At the exact moment the International Tennis Federation announced the immediate cancellation of all events in March, Panna Udvardy was deep in battle, breaking serve at a lowly ITF World Tennis Tour event in Olímpia, Brazil. While the sport’s commentariat descended into a collective state of shock, Udvardy was pumping her fist and peering towards her coach. She quickly realised he was not staring back.

“I looked at my coach and he was talking to the supervisor. I was like: ‘Come on, why are you talking to him? Watch the match!’ And then I won, I played like three hours, I came off court. My coach told me that at 3-1 the supervisor had talked to him and cancelled the tournament.”

What happened next was a reflection of tennis’s great weakness. Udvardy, a 21-year-old Hungarian ranked 347 by the WTA, had spent thousands of dollars to fly herself and her coach to Olímpia with the goal of minimising costs by entering a series of tournaments in Brazil. While hundreds of players at Indian Wells, the fifth biggest tournament in the world, were offered first-round prize money to cover costs after its cancellation, she was forced to immediately purchase two tickets out of Brazil that she could not afford.

The faulty financial model of tennis has long been problematic as prize money has disproportionately risen at the top over the past decades, but the coronavirus pandemic is a transformative moment that requires a sweeping response. Tennis players are private contractors who earn money only when they compete, or if they are lucky enough to encounter sponsorships. Now they earn nothing.

For Udvardy, the $4,000 (£3,150) she made before taxes in the first three months of this year was supplemented with sporadic coaching and small sponsorships from helpful companies. Those companies are now at risk and social distancing regulations forbid her from coaching.



Panna Udvardy’s strategy for earning a living from tennis took a major dent when the coronavirus crisis hit. Photograph: Panther Media GmbH/Alamy Stock Photo

“I’m not sure what I’m going to do if it’s going to be much longer,” she says. “There’s no way I can do anything else. I can’t even go away and give lessons. It’s just really hard. I think everyone is in the same situation as I am and we all need help from the ITF and WTA.”

In the same breath, she is quick to point out that her situation is better than most. She has received some assistance from the Hungarian federation and she is young – her desperation to fulfil her potential means that, no matter where she is financially whenever normality resumes, she will return to the foot of the mountain to climb again if she must. Instead, she is more concerned about those who may be pushed out of the sport for good.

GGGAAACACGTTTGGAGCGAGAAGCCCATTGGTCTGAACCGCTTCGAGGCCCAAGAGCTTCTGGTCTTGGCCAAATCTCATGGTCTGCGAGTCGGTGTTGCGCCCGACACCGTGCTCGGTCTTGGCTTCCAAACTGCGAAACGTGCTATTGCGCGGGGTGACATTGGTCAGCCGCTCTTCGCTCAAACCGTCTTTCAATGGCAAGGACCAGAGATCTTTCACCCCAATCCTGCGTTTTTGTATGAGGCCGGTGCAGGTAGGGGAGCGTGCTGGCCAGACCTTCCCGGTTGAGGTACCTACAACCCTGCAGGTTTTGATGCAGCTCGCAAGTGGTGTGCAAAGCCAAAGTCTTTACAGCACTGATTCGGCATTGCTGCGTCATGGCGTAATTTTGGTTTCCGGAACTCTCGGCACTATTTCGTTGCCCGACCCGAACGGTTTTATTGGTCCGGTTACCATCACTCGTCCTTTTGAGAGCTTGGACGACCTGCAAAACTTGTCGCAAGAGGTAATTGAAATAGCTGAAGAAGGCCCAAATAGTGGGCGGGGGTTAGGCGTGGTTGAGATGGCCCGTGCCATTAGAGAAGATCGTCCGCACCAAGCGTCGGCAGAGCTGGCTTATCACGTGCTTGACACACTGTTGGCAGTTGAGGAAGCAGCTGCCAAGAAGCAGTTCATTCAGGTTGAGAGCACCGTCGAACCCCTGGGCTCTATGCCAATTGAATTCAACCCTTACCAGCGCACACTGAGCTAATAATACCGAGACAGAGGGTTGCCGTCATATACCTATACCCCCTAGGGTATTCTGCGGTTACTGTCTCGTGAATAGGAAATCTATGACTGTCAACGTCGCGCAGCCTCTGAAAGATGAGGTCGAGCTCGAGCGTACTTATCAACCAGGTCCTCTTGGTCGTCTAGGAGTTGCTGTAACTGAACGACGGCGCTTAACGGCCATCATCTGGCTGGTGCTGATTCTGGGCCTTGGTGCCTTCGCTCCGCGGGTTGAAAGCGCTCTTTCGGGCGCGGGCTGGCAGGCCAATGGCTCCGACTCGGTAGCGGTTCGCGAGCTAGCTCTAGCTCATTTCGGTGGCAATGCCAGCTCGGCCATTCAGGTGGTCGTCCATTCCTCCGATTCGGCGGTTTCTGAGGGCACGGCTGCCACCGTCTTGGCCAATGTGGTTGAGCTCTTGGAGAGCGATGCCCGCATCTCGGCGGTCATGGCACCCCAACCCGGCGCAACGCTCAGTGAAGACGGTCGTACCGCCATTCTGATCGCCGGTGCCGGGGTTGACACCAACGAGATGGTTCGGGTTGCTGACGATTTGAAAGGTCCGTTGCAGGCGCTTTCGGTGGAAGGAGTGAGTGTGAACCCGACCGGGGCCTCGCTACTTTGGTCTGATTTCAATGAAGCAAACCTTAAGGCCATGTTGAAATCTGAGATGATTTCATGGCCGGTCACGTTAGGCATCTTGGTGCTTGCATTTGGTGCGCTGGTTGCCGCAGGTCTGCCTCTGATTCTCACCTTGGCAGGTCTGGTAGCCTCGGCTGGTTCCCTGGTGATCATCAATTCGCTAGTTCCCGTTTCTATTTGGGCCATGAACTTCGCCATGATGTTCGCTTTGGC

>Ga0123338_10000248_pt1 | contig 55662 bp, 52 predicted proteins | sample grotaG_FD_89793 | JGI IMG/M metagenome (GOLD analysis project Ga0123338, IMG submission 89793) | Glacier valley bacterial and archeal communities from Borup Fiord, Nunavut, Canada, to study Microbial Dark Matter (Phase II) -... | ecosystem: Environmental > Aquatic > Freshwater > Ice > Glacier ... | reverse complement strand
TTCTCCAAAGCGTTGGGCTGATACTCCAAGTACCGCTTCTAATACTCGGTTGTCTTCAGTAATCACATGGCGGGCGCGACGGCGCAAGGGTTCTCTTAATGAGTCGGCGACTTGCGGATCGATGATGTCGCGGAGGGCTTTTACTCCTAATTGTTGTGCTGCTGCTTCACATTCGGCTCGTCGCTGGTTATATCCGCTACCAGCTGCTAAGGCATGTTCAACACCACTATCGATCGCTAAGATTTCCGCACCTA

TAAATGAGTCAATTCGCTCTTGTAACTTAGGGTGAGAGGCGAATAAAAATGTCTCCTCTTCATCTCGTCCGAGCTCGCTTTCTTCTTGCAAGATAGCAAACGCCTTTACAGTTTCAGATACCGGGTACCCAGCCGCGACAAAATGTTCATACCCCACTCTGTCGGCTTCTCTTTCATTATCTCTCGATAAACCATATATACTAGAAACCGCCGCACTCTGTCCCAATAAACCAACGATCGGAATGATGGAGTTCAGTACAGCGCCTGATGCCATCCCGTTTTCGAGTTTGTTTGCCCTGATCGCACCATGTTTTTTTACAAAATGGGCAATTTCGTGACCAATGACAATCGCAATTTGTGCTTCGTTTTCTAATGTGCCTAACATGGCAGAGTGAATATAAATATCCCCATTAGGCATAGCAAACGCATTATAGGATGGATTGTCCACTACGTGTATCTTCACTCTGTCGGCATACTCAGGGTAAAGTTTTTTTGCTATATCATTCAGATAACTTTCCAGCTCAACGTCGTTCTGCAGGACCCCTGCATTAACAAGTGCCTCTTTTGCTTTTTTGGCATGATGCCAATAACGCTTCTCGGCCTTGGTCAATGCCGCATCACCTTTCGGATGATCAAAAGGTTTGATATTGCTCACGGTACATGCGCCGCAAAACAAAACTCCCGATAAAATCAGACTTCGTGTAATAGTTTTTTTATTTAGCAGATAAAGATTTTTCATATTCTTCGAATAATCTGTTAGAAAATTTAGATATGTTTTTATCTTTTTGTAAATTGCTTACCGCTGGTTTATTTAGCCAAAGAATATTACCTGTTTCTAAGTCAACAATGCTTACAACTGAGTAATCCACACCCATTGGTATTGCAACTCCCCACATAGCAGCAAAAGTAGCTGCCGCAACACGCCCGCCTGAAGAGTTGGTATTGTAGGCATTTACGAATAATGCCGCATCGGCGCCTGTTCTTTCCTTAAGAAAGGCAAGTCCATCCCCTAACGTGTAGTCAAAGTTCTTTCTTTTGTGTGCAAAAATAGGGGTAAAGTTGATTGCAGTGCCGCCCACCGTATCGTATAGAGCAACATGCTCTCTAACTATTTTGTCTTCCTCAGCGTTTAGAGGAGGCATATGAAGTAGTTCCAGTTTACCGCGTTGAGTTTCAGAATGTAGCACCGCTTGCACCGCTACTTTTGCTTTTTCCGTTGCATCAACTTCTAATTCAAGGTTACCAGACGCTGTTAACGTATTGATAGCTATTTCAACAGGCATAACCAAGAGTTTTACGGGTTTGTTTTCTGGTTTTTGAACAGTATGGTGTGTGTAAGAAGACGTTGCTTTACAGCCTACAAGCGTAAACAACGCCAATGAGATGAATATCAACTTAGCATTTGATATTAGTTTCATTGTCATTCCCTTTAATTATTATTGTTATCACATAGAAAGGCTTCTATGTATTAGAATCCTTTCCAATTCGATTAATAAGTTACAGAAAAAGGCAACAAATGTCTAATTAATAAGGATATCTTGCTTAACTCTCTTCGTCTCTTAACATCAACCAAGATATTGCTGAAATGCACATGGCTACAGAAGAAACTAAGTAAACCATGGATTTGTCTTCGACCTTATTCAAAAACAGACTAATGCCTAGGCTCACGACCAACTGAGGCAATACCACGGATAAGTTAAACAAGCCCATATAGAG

Udvardy is not alone in her reservations. “I know a lot of players who are waking up and saying: ‘Hey, I’m gonna stop. I’m already minus [in debt] and I don’t think I can make it,’” says Valentini Grammatikopoulou of Greece. “When I was [ranked] 400, four years ago, I was winning €1,000 and then travelling with this money to go to another tournament, even not thinking of going back home. That was the circle, that’s how you build and get out of these small tournaments. People will now have nothing and they cannot even go to the tournaments.”

Although Greece possesses more top-20 players than Great Britain and France combined, Grammatikopoulou, ranked 297, has not received a penny of support. Greece’s national federation is insignificant and she does not qualify for government financial help. For the first time in a decade she has returned to her small hometown of Axioupoli for more than just a couple of weeks. Her father sells curtains and pillows in the local market and the family is living off his government furlough.

By all indications, tennis’s stakeholders are finally appropriately recognising their forgotten classes. After hours of discussions with his fellow members Rafael Nadal and Roger Federer, the ATP player council president, Novak Djokovic, last week sent an email to players detailing his proposed relief fund for those ranked between 250 and 700.

The fund would include a sliding scale of contributions from top-100 players based on ranking groups, ranging from $30,000 contributed by top-five players to $5,000 by those ranked between 50 and 100. Along with $500,000 contributions from grand slam tournaments and money sourced from future events, the hope is for a pot of between $4m and $4.5m, with $10k for each player. The WTA is said to be in similar discussions on behalf of its players.

The proposal requires the votes of Djokovic’s fellow players, some of whom may have qualms about contributing a far greater percentage of their earnings than the top players. Regardless, it represents an unprecedented period in the history of the sport, which was underlined by Djokovic’s comments during his recent Instagram live chat with Stan Wawrinka. If the world No 1 has his way, this is a tipping point, an opportunity to change the lower levels of men’s and women’s tennis for ever.

“These guys that are ranked 250 onwards, they are the ones that make the grassroots of tennis, that make the future of tennis and I feel we have to be united,” Djokovic said. “We have to support them. We have to show them that they are not forgotten, that we are there for them. But also I feel we have to send a message to the younger generations that are taking in consideration to be professional players, to show them that they can live out of tennis.”

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